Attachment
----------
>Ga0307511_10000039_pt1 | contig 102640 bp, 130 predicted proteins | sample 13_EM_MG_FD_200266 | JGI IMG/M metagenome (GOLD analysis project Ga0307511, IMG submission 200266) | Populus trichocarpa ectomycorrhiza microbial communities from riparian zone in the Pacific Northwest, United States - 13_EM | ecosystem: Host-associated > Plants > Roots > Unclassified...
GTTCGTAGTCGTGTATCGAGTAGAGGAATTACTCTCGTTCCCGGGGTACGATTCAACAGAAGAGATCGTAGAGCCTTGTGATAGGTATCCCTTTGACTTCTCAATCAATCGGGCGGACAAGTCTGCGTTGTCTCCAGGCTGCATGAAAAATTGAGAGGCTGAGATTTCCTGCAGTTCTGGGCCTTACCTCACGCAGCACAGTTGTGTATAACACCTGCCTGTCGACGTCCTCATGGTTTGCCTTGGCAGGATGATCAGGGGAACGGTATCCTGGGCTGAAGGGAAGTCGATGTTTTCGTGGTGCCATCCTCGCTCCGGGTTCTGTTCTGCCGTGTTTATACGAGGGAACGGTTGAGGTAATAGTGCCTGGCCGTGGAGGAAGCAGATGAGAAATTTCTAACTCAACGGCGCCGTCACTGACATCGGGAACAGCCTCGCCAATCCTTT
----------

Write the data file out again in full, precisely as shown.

>Ga0307511_10000039_pt1 | contig 102640 bp, 130 predicted proteins | sample 13_EM_MG_FD_200266 | JGI IMG/M metagenome (GOLD analysis project Ga0307511, IMG submission 200266) | Populus trichocarpa ectomycorrhiza microbial communities from riparian zone in the Pacific Northwest, United States - 13_EM | ecosystem: Host-associated > Plants > Roots > Unclassified...
GTTCGTAGTCGTGTATCGAGTAGAGGAATTACTCTCGTTCCCGGGGTACGATTCAACAGAAGAGATCGTAGAGCCTTGTGATAGGTATCCCTTTGACTTCTCAATCAATCGGGCGGACAAGTCTGCGTTGTCTCCAGGCTGCATGAAAAATTGAGAGGCTGAGATTTCCTGCAGTTCTGGGCCTTACCTCACGCAGCACAGTTGTGTATAACACCTGCCTGTCGACGTCCTCATGGTTTGCCTTGGCAGGATGATCAGGGGAACGGTATCCTGGGCTGAAGGGAAGTCGATGTTTTCGTGGTGCCATCCTCGCTCCGGGTTCTGTTCTGCCGTGTTTATACGAGGGAACGGTTGAGGTAATAGTGCCTGGCCGTGGAGGAAGCAGATGAGAAATTTCTAACTCAACGGCGCCGTCACTGACATCGGGAACAGCCTCGCCAATCCTTT